ISTANBUL (Reuters) - The United States and Turkey have agreed "in principle" to give air support to some forces from Syria's mainstream opposition, Turkey's foreign minister said, in what if confirmed could mark an expansion of U.S. involvement in the conflict.
There was no immediate comment from U.S. officials on the assertion -- though Washington has so far refrained from committing to enforcing a "safe zone" for Syrian rebels, as it could be seen as a declaration of war on the Syrian state.
The air support would protect Syrian rebel forces who have been trained by a U.S.-led program on Turkish territory, said minister Mevlut Cavusoglu. The long-delayed scheme is meant to send 15,000 troops back to Syria to fight Islamic State militants.
Cavusoglu did not go into details on what "in principle" meant or what kind of air power would be provided or by whom.
"They have to be supported via air. If you do not protect them or provide air support, what is the point?," Cavusoglu told the pro-government Daily Sabah during a visit to Seoul.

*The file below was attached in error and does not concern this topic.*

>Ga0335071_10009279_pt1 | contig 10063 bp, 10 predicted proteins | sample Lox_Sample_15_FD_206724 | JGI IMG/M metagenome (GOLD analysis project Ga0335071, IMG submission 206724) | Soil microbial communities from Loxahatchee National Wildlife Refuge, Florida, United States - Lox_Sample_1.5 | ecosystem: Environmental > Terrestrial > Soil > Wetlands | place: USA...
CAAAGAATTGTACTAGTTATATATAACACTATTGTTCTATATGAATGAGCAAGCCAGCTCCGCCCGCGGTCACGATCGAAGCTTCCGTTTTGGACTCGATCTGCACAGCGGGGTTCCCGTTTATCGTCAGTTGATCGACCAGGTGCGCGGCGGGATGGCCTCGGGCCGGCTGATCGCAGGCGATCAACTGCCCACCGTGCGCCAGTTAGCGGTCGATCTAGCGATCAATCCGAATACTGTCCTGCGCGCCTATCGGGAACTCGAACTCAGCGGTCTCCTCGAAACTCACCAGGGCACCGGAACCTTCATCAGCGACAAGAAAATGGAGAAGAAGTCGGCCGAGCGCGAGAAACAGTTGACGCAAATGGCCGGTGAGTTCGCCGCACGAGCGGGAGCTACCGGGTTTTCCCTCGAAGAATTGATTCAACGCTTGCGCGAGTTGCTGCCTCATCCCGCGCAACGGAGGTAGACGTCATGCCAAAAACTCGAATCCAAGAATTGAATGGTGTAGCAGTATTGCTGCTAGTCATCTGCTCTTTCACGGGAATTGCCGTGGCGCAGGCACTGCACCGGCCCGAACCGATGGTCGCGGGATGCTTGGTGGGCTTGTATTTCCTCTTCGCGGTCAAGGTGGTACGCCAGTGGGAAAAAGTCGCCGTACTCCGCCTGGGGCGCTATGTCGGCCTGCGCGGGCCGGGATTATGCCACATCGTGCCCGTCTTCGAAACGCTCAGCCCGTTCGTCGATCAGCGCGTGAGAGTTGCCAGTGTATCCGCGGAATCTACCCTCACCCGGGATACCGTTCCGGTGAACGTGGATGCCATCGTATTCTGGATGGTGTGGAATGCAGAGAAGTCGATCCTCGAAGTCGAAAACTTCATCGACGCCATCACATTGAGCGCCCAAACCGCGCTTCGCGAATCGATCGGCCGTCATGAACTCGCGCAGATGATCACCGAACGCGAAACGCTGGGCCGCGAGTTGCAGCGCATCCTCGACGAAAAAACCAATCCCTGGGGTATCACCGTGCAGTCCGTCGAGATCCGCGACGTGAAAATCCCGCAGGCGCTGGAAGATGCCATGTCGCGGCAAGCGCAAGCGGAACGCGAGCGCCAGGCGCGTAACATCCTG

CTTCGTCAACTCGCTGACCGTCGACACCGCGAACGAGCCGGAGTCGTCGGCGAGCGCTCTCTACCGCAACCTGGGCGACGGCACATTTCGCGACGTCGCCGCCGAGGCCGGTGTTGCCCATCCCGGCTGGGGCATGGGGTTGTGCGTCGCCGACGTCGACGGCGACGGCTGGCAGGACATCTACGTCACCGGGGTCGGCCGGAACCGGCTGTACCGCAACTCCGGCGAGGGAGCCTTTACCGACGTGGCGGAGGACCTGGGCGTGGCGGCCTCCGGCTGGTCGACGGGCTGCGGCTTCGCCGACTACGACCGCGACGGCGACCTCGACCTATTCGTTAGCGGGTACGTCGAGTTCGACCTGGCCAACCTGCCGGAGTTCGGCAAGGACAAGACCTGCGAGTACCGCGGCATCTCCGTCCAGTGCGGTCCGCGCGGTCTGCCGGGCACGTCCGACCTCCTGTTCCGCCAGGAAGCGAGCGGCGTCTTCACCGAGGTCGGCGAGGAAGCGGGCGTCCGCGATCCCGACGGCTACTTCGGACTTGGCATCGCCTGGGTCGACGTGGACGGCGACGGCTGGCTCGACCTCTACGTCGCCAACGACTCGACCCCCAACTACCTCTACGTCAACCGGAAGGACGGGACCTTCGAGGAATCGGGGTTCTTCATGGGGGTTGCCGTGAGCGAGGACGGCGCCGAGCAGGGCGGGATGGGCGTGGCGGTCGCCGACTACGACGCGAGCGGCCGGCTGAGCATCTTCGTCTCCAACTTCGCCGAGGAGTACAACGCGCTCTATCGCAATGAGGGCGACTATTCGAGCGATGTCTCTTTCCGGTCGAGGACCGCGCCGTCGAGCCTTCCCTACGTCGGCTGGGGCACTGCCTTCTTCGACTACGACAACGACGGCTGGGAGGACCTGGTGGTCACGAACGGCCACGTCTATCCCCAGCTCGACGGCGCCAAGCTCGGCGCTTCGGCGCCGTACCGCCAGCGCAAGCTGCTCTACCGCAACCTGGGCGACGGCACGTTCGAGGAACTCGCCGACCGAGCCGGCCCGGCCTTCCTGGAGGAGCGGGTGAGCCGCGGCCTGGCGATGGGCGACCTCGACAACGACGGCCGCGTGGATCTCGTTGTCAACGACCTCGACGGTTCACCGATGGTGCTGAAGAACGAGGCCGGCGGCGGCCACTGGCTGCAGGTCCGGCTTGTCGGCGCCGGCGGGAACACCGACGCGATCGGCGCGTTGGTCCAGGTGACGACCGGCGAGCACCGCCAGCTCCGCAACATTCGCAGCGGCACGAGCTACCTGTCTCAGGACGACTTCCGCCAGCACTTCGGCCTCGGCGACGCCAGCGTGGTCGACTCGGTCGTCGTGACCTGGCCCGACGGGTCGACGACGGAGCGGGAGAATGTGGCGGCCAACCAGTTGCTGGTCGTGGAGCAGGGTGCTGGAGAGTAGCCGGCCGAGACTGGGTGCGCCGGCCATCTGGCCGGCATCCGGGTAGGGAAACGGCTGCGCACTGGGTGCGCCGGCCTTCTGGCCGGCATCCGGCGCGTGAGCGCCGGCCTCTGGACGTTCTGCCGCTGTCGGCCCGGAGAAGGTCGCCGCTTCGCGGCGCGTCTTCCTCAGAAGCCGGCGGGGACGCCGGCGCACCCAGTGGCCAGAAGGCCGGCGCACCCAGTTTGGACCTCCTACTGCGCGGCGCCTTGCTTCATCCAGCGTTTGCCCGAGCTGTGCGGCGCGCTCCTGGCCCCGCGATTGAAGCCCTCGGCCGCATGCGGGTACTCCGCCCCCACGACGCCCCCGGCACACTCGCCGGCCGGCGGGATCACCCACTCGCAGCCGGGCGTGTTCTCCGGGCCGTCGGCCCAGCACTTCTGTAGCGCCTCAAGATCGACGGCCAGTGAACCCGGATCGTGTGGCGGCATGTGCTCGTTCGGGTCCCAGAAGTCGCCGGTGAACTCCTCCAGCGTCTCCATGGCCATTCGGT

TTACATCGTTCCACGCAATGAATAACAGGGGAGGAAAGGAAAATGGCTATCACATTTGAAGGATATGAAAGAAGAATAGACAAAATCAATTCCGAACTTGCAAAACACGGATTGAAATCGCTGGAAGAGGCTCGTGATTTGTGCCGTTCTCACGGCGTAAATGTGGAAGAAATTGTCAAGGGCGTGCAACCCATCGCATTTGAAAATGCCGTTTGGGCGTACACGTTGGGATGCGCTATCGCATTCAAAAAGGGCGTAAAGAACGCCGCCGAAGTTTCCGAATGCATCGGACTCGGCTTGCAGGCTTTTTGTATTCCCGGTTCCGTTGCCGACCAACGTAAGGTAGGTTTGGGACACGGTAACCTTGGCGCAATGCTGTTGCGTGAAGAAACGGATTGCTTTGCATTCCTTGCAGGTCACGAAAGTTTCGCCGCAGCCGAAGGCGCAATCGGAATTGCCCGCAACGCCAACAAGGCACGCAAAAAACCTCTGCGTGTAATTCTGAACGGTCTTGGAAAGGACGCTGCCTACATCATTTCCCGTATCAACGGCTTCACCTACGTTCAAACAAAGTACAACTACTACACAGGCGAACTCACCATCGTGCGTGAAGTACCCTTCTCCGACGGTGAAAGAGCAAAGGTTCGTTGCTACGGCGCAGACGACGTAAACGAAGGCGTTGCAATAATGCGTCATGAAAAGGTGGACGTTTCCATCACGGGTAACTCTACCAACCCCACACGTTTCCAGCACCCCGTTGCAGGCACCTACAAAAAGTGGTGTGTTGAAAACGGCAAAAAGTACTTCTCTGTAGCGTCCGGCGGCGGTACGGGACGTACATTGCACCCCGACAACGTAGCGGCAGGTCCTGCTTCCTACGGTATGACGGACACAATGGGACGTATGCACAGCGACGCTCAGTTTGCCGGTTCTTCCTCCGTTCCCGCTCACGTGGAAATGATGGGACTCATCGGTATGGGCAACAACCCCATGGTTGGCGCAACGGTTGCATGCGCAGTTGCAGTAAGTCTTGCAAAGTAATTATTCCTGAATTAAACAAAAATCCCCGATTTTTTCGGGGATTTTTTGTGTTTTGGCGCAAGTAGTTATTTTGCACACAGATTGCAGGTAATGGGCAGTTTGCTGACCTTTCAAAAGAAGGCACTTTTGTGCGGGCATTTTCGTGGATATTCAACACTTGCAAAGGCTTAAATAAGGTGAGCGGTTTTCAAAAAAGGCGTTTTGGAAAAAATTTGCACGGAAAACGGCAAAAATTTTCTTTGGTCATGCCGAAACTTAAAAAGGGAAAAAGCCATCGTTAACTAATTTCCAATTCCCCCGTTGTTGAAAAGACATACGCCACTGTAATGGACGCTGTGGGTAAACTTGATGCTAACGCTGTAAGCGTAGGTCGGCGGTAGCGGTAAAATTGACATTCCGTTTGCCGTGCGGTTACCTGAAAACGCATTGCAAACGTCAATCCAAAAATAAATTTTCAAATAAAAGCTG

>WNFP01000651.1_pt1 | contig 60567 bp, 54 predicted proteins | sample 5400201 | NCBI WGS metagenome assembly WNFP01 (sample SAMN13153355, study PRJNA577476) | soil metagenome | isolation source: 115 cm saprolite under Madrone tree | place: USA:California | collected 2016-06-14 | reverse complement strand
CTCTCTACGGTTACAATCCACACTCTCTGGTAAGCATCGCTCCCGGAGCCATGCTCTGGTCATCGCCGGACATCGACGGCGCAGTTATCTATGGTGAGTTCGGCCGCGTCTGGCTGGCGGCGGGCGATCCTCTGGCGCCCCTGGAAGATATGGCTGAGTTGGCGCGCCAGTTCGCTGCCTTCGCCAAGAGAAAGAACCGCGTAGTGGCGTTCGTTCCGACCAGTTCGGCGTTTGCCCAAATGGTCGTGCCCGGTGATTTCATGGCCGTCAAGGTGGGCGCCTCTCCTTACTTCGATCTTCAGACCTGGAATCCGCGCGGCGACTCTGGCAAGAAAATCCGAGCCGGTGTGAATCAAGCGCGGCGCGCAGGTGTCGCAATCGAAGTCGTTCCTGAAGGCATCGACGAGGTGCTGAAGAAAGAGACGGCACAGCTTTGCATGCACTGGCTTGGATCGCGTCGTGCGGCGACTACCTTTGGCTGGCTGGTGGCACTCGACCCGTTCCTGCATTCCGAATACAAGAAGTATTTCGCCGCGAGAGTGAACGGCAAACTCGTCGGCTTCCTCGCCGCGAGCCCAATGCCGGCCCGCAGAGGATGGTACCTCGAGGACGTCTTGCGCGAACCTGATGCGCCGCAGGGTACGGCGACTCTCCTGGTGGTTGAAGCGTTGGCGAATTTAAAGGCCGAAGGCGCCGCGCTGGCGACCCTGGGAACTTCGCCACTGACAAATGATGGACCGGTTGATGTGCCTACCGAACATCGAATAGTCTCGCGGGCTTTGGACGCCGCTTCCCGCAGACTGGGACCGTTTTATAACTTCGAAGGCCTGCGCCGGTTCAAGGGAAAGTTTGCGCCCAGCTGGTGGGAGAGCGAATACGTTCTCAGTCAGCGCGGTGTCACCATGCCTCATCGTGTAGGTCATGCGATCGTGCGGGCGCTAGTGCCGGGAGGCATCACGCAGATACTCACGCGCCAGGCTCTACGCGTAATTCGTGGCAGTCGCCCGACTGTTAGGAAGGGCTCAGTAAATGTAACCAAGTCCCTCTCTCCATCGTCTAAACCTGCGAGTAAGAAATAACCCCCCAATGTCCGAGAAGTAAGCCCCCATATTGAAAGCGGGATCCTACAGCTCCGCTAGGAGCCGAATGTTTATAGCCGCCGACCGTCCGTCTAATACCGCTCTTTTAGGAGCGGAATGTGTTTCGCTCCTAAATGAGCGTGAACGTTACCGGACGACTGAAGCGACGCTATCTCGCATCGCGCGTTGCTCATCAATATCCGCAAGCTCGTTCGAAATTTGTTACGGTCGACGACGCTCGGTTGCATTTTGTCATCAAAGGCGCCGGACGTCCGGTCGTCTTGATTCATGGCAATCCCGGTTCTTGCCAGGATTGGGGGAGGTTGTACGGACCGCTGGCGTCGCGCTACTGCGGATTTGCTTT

"There is a principle agreement on providing air support. How it is going to be provided is in the responsibility of the army."
The U.S-led program has been mired in delays amid media speculation of disagreements between the two NATO allies.
Turkey has said that any support program must be part of a comprehensive strategy which includes battling forces loyal to Syrian President Bashar al-Assad.
Washington has maintained its opposition to Assad but said that the goal of training is only to defeat Islamic State militants.
Cavusoglu reiterated that while fighting Islamic State is prioritised, the "regime must also be stopped".
The minister also dismissed media speculation that Turkey and Saudi Arabia had agreed on a joint operation in Syria.
(Reporting by Dasha Afanasieva; Editing by Andrew Heavens)